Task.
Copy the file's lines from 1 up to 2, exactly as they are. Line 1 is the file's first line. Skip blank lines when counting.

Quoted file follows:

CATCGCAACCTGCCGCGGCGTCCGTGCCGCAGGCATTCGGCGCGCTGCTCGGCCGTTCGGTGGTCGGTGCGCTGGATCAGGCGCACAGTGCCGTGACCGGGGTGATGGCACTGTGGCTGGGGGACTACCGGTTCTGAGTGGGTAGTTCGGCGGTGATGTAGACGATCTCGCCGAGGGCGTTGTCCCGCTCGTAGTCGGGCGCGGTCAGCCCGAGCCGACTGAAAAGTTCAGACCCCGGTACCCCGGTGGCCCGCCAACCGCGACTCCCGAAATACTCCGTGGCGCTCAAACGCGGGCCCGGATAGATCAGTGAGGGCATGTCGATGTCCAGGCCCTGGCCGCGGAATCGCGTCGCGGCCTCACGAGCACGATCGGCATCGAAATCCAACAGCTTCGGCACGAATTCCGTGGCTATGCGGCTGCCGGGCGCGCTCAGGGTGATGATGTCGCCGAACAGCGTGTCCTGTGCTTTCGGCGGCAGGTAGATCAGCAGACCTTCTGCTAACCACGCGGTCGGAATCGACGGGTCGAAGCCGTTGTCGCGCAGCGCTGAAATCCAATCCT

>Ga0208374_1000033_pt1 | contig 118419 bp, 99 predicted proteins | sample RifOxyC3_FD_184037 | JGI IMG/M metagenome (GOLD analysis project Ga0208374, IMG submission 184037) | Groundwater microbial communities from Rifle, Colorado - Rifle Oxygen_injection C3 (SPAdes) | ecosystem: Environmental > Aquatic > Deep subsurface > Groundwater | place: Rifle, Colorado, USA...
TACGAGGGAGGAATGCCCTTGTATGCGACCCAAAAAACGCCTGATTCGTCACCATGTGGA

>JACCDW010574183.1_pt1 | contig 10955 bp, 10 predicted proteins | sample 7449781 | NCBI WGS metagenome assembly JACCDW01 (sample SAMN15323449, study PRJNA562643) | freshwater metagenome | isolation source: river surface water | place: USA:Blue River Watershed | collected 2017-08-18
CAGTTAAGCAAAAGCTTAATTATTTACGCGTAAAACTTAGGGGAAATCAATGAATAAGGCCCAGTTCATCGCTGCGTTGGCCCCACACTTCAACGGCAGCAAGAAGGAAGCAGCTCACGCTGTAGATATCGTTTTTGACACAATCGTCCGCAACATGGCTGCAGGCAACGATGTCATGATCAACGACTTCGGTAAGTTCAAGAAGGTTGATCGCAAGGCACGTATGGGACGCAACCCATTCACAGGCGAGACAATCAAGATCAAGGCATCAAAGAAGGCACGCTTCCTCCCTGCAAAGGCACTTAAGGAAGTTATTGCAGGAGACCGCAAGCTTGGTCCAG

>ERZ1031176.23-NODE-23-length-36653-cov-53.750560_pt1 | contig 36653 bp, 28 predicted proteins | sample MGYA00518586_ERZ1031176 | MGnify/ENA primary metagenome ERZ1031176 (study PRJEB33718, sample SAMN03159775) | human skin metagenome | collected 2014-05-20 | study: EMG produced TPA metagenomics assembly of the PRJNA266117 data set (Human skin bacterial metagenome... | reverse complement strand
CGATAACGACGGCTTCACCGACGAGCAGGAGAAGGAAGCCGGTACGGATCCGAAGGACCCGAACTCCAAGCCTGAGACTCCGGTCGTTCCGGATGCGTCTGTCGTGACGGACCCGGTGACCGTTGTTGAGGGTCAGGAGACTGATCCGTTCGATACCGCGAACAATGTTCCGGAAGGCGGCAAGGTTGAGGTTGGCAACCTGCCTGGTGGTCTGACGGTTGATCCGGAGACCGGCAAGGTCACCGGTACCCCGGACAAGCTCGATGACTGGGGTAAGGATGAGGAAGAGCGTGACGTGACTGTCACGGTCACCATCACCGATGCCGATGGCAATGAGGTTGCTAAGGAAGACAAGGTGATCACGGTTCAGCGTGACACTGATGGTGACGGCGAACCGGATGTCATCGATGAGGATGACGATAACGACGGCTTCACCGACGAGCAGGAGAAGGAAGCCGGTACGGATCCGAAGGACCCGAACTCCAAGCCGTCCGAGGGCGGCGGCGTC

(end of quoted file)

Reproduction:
CATCGCAACCTGCCGCGGCGTCCGTGCCGCAGGCATTCGGCGCGCTGCTCGGCCGTTCGGTGGTCGGTGCGCTGGATCAGGCGCACAGTGCCGTGACCGGGGTGATGGCACTGTGGCTGGGGGACTACCGGTTCTGAGTGGGTAGTTCGGCGGTGATGTAGACGATCTCGCCGAGGGCGTTGTCCCGCTCGTAGTCGGGCGCGGTCAGCCCGAGCCGACTGAAAAGTTCAGACCCCGGTACCCCGGTGGCCCGCCAACCGCGACTCCCGAAATACTCCGTGGCGCTCAAACGCGGGCCCGGATAGATCAGTGAGGGCATGTCGATGTCCAGGCCCTGGCCGCGGAATCGCGTCGCGGCCTCACGAGCACGATCGGCATCGAAATCCAACAGCTTCGGCACGAATTCCGTGGCTATGCGGCTGCCGGGCGCGCTCAGGGTGATGATGTCGCCGAACAGCGTGTCCTGTGCTTTCGGCGGCAGGTAGATCAGCAGACCTTCTGCTAACCACGCGGTCGGAATCGACGGGTCGAAGCCGTTGTCGCGCAGCGCTGAAATCCAATCCT

>Ga0208374_1000033_pt1 | contig 118419 bp, 99 predicted proteins | sample RifOxyC3_FD_184037 | JGI IMG/M metagenome (GOLD analysis project Ga0208374, IMG submission 184037) | Groundwater microbial communities from Rifle, Colorado - Rifle Oxygen_injection C3 (SPAdes) | ecosystem: Environmental > Aquatic > Deep subsurface > Groundwater | place: Rifle, Colorado, USA...